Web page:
The Board of Veterans Appeals and VA Office of General Counsel both agreed on something before April 16. Until then, VA rules, OGC opinions (38 U.S.C. § 1110 or 1131. VAOPGCPREC 4-2002, 69 Fed. Reg. 25176 (2004)) the law were read to permit Reservists exposed to a hazard to be considered injured at that moment, even though a disease might not evidence itself immediately but rather after the Reservist's period of AD is over...such as PTSD or immunization illnesses.
Most C-123 veterans and our legislators, as well as Yale School of Law, are aware by now that the VA Office of General Counsel waited until just about the last minute to "discover" their newfound position that Reservists must be in or otherwise earn "veteran" status per the various statutes, for VA to permit Agent Orange medical care and other benefits. Until this point, OGC had disputed only the exposure claims made by veterans and VA's supposed freedom to redefine the term "exposure" to its own needs. Losing that battle, OGC switched to Plan B, The Veteran Status. Question to OGC: Does this show VA's pro-veteran, non-adversarial, "benefit of the doubt" VA justice?
This new and completely vacuous argument, disputed by VA's own earlier decisions which are legally binding but simply ignored, has managed to sidetrack any VA action from April 16 until today, and still no firm resolution in sight. We do know that VA has submitted language for their rule about us to the White House Office of Management and Budget, but it has sat there since May 12 with no action and not even an abstract to suggest what its scope will be.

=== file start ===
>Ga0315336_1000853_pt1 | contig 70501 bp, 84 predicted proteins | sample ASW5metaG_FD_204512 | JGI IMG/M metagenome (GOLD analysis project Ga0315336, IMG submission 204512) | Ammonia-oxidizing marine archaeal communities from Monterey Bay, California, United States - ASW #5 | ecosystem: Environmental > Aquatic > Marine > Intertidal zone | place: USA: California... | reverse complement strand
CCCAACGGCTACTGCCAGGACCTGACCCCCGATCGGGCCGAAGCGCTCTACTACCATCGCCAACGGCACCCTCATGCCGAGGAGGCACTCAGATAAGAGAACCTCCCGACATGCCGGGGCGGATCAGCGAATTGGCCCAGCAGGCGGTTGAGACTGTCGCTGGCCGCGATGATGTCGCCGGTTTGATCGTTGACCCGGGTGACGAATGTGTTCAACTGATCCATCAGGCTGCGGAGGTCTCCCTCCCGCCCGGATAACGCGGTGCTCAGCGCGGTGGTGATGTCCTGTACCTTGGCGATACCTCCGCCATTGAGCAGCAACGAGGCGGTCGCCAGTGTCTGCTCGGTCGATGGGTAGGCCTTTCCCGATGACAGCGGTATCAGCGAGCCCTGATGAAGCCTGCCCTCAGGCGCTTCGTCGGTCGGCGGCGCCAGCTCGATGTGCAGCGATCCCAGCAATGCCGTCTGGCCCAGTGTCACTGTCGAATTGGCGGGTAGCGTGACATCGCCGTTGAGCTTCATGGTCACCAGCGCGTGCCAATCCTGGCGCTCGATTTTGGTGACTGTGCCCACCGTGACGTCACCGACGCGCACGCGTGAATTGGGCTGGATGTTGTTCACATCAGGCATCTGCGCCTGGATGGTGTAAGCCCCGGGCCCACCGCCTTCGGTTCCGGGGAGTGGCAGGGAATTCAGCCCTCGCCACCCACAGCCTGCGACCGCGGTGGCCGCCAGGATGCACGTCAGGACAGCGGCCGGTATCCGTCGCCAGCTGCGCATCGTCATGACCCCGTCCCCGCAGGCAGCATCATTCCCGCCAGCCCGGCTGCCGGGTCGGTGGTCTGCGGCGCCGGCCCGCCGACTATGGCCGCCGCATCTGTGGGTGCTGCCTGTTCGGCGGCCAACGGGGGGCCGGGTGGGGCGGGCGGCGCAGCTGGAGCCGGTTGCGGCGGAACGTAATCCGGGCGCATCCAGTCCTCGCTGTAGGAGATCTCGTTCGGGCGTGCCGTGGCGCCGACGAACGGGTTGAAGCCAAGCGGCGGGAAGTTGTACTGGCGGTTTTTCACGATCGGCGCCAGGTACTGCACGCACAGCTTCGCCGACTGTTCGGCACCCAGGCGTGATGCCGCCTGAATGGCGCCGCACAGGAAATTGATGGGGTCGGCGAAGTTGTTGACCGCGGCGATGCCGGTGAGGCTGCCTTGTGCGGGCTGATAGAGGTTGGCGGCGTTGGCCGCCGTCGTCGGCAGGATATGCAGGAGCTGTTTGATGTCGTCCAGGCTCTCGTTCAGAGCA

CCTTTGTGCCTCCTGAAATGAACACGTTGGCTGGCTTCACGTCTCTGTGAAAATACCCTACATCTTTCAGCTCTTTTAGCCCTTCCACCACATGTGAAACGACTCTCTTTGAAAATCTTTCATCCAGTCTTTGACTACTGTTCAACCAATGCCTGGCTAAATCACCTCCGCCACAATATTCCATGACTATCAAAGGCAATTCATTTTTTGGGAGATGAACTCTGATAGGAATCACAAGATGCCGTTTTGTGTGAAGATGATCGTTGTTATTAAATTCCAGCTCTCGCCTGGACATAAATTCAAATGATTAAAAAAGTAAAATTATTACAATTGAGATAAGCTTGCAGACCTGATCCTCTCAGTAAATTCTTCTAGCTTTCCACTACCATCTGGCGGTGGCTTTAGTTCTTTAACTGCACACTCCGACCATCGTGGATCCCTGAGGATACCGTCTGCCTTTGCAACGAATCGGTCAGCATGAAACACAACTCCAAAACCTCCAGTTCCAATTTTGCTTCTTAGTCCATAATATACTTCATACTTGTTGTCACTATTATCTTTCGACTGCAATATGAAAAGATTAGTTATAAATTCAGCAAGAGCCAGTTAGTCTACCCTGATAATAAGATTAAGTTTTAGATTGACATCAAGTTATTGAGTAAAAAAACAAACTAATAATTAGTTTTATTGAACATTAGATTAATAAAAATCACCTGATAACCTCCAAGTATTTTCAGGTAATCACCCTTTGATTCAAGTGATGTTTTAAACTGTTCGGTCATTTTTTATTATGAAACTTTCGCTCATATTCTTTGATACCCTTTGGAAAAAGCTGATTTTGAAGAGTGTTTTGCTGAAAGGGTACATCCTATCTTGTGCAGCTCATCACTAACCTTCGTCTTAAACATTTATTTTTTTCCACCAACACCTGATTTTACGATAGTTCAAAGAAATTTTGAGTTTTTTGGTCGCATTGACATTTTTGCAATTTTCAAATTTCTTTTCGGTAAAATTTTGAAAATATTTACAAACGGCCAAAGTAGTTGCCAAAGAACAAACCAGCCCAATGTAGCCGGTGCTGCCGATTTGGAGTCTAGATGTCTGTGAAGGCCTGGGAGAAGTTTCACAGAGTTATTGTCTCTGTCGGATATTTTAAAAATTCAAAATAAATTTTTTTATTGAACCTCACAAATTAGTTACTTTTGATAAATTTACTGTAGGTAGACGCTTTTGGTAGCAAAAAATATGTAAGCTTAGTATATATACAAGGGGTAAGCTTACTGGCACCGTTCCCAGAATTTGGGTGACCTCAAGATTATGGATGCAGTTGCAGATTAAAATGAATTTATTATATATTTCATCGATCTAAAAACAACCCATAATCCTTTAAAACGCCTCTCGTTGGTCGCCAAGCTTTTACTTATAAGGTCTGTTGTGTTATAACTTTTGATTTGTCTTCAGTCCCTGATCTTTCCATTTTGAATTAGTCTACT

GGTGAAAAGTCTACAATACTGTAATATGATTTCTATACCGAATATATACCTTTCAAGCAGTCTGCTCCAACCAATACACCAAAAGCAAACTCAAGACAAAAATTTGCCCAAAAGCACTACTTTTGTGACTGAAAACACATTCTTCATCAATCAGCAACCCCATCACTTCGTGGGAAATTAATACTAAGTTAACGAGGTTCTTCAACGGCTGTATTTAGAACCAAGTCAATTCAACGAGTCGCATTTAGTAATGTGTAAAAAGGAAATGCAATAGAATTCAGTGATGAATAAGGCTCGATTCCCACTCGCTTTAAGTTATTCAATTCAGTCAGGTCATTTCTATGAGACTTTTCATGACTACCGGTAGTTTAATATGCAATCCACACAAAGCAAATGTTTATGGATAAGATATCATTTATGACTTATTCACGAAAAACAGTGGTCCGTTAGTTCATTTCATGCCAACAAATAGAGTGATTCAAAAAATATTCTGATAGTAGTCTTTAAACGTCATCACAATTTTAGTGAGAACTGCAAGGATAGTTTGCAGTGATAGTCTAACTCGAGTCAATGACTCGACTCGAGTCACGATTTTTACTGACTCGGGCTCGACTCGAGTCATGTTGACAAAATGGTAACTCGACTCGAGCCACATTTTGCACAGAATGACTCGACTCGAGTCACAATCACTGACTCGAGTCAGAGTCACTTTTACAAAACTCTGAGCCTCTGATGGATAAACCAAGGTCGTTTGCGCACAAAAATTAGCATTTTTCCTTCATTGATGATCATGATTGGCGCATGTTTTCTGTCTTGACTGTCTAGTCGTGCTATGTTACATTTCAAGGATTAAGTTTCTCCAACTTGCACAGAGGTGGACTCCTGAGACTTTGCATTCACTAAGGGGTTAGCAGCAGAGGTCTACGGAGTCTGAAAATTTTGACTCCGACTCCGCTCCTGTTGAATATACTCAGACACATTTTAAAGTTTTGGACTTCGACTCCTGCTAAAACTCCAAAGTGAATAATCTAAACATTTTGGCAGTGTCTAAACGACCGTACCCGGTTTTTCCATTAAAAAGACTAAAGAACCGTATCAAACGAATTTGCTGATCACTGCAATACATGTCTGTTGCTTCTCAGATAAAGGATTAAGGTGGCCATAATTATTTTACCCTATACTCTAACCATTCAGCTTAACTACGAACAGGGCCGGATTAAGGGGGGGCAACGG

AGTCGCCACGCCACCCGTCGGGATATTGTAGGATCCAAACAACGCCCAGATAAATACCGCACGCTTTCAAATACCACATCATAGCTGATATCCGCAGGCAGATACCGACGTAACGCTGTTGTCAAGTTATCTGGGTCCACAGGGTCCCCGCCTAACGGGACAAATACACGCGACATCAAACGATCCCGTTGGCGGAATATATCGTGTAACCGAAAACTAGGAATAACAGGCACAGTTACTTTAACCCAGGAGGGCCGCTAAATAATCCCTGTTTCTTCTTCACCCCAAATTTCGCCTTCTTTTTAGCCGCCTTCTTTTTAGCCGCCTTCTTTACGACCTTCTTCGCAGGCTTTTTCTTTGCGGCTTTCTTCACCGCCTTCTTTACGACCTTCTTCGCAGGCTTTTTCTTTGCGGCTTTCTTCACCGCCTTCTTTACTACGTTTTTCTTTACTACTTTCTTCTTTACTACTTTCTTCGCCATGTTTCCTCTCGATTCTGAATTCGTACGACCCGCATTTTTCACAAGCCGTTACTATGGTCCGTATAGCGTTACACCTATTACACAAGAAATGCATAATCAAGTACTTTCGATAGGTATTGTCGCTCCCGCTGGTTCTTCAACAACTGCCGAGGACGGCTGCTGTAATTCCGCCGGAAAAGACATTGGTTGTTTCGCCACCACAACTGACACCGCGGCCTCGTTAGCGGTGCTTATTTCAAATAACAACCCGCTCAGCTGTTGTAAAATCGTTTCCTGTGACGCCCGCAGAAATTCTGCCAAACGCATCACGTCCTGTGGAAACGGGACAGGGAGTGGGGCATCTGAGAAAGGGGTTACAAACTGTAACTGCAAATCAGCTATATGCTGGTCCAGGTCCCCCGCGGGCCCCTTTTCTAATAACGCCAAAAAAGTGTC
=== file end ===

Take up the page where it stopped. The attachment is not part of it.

None of this was necessary. The Vietnam Veterans of America, Yale Law and Senate sources hammered at the VA about their earlier decisions, because Office of General Counsel decisions are binding on the VA, and that exposure illnesses convey veteran status at the exposure event, not the moment of diagnosis. VA OGC disagreed but has no basis for their disagreement. Still, with legislation being too drawn out, a rule seems the veterans' best hope for now.
The VA's own Board of Veterans Appeals decided a case for one of our Westover - Hanscom C-123 veterans back in 2007, Citation #0734812, involving the same everything...time frame, airplanes, duties, bases, veteran vs. reservist, exposure...everything parallel to all the claims denied ever since, except today C-123 veterans have even more proof in the IOM report, the JSRRC confirmations and other federal agencies findings.. The BVA judge justly decided:
"The service and museum records document the
veteran's reserve service in 1972 and 1973, the presence of
that C-123 at Hanscom in 1972 and 1973, the use of that C-123
in spraying defoliant in Vietnam, and service of that
airplane in Vietnam in 1972. Overall, the evidence
reasonably supports the veteran's account of herbicide
exposure. The Board will concede that the veteran was
exposed to an herbicide during service.
The Board accepts that the veteran was exposed to an
herbicide during service. The veteran was diagnosed with
type 2 diabetes after service. The Board presumes that the
veteran's diabetes is service connected, and grants his
As provided for by the Veterans Claims Assistance Act of 2000
(VCAA), the United States Department of Veterans Affairs (VA)
has a duty to notify and assist claimants in substantiating a
claim for VA benefits. 38 U.S.C.A. §§ 5100, 5102, 5103,
5103A, 5107, 5126 (West 2002 & Supp. 2007); 38 C.F.R.
§§ 3.102, 3.156(a), 3.159 and 3.326(a) (2007).
In this case, the Board is granting in full the benefit sought on appeal.
Therefore, the Board need not provide further notification or
assistance to the veteran. The Board also does not need to
discuss further VA's compliance with the laws and regulations
involving notification and the development of evidence."